The FE white paper has been given a warm welcome by sector leaders and FE Week readers, with almost two thirds rating it as ‘good’.
FE Week today ran a webcast in partnership with NCFE exploring the much-anticipated ‘Skills for Jobs: Lifelong Learning for Opportunity and Growth’ document, which was published last Thursday.
The white paper included more than 30 proposals and while the majority repeat or build on current reforms, there were some new announcements including ‘Local Skills Improvement Plans’ and greater intervention powers for the education secretary.
During today’s webcast, a panel of sector leaders gave their views on the white paper and were asked to rate it out of ten, while the watching audience was also asked whether they thought the white paper was ‘amazing’, ‘good’, ‘fair’, ‘poor’, or ‘awful’.
Around 700 of the 1,150 audience members voted with 64 per cent saying it was ‘good’, 34 per cent saying it was ‘fair’, one per cent saying it was ‘amazing’ and the same amount saying it was ‘poor’.
As for the sector leaders, Association of Colleges chief executive David Hughes rated the white paper as an eight out of ten.
Hughes explained his score, saying: “I think there’s a lot of opportunity in it.
“I don’t think it’s perfect, it does not cover everything. There’s lots of areas for development, but there’s a commitment to do that work with us.”
Policy director for adult education network HOLEX Susan Pember said she would have given the white paper a score of six out of ten on Friday. Yet she had had a rethink, saying during her presentation that “there are some brilliant things in there,” and ended up giving it a nine – the highest score of all the panellists.
Association of Employment and Learning Providers managing director Jane Hickie gave an eight and a half score on behalf of her members.
She lamented the “noticeable absence” of a strategy for level 2 and below in the white paper, saying: “We need to provide people with an opportunity from the bottom up.”
But Hickie said it was a “really good thing” the white paper said the government would take ‘tougher’ formal action against schools which do not comply with the Baker Clause, which mandates schools to allow FE and skills providers talk to pupils about potential study routes.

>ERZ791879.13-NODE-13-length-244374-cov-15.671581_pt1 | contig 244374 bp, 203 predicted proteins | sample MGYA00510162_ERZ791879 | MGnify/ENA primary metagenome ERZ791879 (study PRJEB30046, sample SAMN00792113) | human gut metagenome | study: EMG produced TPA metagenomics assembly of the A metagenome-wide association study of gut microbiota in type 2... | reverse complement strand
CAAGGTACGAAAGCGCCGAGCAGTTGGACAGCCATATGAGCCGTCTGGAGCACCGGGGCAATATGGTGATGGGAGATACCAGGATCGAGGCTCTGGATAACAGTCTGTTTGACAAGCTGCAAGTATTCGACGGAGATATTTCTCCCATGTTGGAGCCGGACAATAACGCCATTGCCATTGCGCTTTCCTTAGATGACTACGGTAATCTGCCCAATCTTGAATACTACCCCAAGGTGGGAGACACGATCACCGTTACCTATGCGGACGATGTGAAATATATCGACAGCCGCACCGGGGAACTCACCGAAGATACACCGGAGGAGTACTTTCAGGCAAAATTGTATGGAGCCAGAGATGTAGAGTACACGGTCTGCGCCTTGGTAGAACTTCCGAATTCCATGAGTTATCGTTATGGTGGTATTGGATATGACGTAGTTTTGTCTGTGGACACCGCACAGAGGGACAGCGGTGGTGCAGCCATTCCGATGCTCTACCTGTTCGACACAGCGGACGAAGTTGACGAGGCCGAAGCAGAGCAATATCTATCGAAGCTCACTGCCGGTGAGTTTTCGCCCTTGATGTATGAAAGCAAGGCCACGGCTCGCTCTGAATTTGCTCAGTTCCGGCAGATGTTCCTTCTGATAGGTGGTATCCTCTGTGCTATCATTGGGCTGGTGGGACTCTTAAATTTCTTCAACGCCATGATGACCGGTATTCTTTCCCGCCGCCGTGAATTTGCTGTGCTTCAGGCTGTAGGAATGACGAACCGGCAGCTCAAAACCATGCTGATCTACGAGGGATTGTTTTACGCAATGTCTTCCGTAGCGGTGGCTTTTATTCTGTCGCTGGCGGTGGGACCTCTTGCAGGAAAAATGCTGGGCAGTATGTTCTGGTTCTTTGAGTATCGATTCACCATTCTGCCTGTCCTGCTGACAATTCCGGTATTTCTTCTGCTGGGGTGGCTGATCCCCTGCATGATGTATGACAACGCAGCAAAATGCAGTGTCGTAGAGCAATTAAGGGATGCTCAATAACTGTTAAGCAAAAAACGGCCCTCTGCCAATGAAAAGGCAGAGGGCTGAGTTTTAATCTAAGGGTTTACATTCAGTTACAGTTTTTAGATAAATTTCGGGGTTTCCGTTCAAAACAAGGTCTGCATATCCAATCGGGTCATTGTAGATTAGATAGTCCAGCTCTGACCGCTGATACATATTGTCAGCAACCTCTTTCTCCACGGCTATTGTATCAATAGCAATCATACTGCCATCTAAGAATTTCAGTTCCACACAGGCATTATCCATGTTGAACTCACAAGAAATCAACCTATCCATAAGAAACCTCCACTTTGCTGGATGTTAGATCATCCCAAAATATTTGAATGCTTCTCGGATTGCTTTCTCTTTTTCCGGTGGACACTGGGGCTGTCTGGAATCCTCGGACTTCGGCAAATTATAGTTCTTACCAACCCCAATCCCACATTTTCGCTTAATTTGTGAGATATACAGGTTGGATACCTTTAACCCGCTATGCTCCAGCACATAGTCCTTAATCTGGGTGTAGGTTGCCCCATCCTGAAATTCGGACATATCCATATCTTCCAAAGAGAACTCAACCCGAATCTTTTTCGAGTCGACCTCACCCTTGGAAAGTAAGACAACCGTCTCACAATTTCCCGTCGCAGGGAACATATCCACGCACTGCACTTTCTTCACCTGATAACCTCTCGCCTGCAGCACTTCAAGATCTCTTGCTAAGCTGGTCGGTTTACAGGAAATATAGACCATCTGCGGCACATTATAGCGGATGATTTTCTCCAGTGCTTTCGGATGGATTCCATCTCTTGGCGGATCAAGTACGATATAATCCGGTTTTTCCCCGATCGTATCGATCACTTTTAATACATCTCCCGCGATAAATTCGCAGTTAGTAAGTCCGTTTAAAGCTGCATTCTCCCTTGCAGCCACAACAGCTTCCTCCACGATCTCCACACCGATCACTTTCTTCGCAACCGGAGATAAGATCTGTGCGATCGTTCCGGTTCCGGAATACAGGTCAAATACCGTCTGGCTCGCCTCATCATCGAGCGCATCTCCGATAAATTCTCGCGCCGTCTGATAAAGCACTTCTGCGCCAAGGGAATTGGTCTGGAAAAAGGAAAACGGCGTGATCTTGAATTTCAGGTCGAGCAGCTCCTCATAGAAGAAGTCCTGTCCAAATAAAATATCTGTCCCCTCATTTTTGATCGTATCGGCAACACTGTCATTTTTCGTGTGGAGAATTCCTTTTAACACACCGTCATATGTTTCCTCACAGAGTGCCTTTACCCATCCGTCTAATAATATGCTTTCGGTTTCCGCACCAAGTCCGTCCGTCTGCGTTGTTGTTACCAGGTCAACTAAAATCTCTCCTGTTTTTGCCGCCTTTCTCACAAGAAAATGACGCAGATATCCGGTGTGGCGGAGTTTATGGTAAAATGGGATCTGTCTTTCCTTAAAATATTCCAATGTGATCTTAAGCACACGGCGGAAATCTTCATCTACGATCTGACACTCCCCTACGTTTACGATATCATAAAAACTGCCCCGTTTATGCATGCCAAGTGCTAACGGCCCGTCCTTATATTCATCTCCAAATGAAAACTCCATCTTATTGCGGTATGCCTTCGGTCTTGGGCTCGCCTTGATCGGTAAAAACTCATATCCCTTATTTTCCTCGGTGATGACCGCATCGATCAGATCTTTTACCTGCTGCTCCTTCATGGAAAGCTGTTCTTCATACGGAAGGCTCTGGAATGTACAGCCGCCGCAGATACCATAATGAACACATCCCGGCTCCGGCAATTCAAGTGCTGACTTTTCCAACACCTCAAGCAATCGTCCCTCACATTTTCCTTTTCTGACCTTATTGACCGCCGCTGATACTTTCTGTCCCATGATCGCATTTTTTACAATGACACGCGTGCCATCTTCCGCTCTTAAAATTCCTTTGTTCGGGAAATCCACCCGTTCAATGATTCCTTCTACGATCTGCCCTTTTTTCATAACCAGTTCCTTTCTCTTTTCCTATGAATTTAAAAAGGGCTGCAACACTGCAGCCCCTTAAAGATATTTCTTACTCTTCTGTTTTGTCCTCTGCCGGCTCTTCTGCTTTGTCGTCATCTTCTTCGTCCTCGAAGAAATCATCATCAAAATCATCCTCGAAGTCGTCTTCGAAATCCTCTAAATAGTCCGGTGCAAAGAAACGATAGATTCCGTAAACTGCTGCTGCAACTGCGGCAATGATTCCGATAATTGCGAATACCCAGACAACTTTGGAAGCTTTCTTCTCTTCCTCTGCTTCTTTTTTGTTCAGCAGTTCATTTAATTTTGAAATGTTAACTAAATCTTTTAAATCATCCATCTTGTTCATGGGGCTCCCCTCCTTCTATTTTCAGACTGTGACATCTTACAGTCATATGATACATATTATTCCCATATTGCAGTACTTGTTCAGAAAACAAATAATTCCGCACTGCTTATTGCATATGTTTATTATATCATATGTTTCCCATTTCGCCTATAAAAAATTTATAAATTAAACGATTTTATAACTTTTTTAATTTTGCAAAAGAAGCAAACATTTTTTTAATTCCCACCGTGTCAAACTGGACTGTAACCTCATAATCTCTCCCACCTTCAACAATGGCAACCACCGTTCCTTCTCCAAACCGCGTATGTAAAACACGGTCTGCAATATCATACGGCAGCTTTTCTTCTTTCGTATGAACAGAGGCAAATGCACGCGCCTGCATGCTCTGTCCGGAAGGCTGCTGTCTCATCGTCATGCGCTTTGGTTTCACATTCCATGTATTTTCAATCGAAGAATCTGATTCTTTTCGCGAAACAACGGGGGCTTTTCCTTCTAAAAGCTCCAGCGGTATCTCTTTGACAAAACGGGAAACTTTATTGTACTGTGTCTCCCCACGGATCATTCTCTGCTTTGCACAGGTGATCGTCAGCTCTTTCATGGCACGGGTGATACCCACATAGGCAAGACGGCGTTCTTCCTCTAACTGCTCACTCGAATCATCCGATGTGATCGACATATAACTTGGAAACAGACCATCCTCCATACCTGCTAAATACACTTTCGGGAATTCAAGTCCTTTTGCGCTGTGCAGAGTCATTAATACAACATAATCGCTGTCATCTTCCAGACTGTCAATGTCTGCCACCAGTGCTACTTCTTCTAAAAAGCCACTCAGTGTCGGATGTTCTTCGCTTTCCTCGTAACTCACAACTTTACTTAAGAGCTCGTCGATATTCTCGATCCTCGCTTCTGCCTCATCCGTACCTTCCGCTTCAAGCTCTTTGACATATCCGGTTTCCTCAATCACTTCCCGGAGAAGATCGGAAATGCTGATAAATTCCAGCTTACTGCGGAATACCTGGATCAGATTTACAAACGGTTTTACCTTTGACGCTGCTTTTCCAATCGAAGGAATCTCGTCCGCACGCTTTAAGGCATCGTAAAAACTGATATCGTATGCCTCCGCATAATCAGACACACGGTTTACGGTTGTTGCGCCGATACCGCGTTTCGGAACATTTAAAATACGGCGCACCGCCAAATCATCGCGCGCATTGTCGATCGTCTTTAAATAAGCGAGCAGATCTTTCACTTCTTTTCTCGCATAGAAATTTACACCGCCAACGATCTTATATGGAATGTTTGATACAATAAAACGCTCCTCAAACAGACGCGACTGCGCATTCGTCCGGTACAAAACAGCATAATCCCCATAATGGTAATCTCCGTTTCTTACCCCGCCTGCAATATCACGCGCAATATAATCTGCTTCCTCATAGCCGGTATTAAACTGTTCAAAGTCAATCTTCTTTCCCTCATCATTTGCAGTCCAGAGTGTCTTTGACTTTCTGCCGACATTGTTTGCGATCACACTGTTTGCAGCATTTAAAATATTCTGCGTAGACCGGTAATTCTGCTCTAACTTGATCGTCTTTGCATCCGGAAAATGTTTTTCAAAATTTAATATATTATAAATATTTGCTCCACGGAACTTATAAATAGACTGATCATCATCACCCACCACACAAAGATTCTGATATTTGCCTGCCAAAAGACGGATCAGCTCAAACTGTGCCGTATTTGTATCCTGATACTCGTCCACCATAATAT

David Russell, chief executive of the Education and Training Foundation, rated it as an eight out of ten and said that was a “really good” rating for a government white paper.
As FE Week editor Nick Linford, who hosted the webcast, pointed out: Hughes, Pember and Russell have all worked in Whitehall during their careers, overseeing multiple reform attempts, so their high scores for this latest white paper were “quite tremendous”.
NCFE chief executive David Gallagher would not be drawn on a numbered score, joking that his awarding body “will apply an algorithm and get back to you”.
Pushed by Linford for a score, Gallagher said he “never likes to fall into the trap” of rating out of ten, but did say: “The constraints we’ve got means we haven’t got a landmark paper.”
The devil’s in the detail with these things
A number of panellists spoke about how the white paper appears to have been restrained by having a one-year, rather than a multi-year, funding settlement.
Skills minister Gillian Keegan told FE Week in an interview last week: “Obviously having a three-year settlement is great because it gives visibility, it gives that long-term money,” but she claimed the one-year settlement had not hampered the white paper’s speed or boldness.
Today, Gallagher did credit the document for “making sense,” and for there being “nothing any of us are wildly opposing”.
“But the devil’s in the detail with these things, so I would be slightly less generous than colleagues based on those concerns but not massively so,” he added.